A fictional hamster named Humphrey seems to have caused quite a squeak at Marion Elementary School recently.
The entire school has been reading about the exploits of a fuzzy protagonist in “The World According to Humphrey” by Betty G. Birney as part of the One School, One Book program.
Each class was given a stuffed toy version of Humphrey.
Librarian Lori Kirkpatrick said the school takes part in the program to support reading.
“We do the One School, One Book program to encourage the love of reading school-wide,” she said. “Reading the same book, K-5, gives kids a sense of community, especially when they can talk about what’s happening in the story together.
The book has been well-received by students, Kirkpatrick said.
“Kids come up to me in the hall and ask me where my Humphrey book is if I’m not carrying mine, and they all tell me about their favorite parts in the story.”
Humphrey is not an average hamster — he narrates his own story. His talent proved fine fodder for teachers to incorporate into lesson plans and school activities.
Humphrey has been used to help teach vocabulary words, learn about character traits, facilitate teamwork, inspire drawings, draft hamster cage blue prints, and write.
First-grade teacher Ginger Becker has asked students to do “book mapping” that entails an examination of problems, solutions, characters, setting, and new vocabulary words in each chapter.
She said Humphrey also takes part in the activity and has an “85 percent on his spelling.”
Michelle Flaming’s first graders learned how to draw the many faces of Humphrey. Some were purple, brown, and orange. Some were yellow and with pink ears and paws. Others were black outlines.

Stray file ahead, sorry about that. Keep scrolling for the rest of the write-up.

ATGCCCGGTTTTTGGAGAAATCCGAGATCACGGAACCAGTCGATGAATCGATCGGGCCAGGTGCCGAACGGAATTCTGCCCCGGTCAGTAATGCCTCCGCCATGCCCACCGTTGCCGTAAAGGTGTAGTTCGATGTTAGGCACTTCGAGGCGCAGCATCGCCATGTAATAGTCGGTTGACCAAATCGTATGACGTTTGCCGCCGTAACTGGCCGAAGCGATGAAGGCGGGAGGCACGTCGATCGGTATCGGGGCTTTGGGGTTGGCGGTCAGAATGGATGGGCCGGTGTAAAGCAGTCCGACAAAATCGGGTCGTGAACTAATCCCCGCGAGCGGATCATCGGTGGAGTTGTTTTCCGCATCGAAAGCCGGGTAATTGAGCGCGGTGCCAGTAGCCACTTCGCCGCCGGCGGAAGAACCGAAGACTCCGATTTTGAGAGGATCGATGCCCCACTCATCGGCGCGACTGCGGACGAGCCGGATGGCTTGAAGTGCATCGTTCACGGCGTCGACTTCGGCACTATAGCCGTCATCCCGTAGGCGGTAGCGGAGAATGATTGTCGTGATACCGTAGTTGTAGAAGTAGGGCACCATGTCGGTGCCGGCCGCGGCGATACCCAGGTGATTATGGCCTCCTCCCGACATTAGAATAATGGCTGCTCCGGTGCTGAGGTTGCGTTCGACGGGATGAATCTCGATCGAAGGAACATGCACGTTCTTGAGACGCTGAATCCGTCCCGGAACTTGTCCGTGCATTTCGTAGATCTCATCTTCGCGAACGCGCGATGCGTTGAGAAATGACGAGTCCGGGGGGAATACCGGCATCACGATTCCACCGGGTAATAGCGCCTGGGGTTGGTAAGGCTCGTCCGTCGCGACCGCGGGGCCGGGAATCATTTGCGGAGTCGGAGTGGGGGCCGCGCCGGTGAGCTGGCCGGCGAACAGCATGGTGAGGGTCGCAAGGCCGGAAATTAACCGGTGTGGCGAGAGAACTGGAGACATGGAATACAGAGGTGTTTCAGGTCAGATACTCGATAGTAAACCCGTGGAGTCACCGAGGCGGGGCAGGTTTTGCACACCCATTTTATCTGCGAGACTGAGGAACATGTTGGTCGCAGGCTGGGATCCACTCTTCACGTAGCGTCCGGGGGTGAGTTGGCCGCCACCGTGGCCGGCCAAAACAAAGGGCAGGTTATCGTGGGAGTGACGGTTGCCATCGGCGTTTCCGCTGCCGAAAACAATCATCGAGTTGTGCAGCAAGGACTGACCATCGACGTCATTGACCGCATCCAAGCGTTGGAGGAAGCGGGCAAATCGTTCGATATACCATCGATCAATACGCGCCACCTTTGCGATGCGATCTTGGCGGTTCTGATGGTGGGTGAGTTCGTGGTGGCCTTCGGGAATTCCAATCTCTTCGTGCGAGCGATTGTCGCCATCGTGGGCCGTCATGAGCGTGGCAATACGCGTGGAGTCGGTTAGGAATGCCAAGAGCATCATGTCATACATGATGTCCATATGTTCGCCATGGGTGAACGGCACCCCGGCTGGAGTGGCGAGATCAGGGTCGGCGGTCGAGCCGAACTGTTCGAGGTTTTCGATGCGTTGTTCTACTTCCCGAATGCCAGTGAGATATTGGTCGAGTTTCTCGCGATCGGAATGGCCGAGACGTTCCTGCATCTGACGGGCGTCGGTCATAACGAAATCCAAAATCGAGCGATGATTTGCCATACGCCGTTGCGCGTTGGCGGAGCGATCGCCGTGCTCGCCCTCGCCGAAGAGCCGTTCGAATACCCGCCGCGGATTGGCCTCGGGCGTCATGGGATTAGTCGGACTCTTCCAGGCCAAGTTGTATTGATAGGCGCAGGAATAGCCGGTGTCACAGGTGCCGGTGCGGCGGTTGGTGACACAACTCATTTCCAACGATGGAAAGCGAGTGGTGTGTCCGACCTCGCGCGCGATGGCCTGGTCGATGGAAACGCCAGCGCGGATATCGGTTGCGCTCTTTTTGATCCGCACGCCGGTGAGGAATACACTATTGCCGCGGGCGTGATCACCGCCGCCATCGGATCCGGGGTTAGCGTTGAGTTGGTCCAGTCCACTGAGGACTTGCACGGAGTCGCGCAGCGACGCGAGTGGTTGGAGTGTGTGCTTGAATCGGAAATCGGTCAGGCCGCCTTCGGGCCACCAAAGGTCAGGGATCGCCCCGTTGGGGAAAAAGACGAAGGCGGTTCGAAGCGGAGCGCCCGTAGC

First graders also received help from their fourth-grade book buddies when they designed and drew hamster cages. Many had flushing toilets, hamster wheels, slides and tubs, but one of the more chic cages also included a swinging chair, cotton candy bar, pool, and disco ball.
Fifth-grade instructor Sarah Tolessa said that in the story Humphrey has a cage with a lock that doesn’t lock.
“Our Humphrey, who we keep in a fishbowl, escapes regularly and the kids have to find him in the room, like elf on the shelf,” Tolessa said. “The kids asked to hide him when we leave the room so peers can find him.”
Third-graders and fourth-graders have been creating new adventures for Humphrey. Humphrey goes home with a different student each night.
Students were asked to journal about Humphrey’s escapades from his point of view.
Among his many child-created exploits Humphrey was scared by hungry cats and dogs, bothered by students’ siblings, wowed by modern video games, and amused while ice skating.
He also watched movies, rocked a drum set, rode a hover board, drank chocolate milk, ate pizza, tried his luck at the lottery, and always did his homework.
Kirkpatrick said MES Parent Advisory Council (PAC) helped support the program by purchasing books and prizes. Each week there were drawings for different books in the Humphrey series.
A collection for Caring Hands Humane Society in Newton was also started as part of the program as a way to help teach compassion for animals.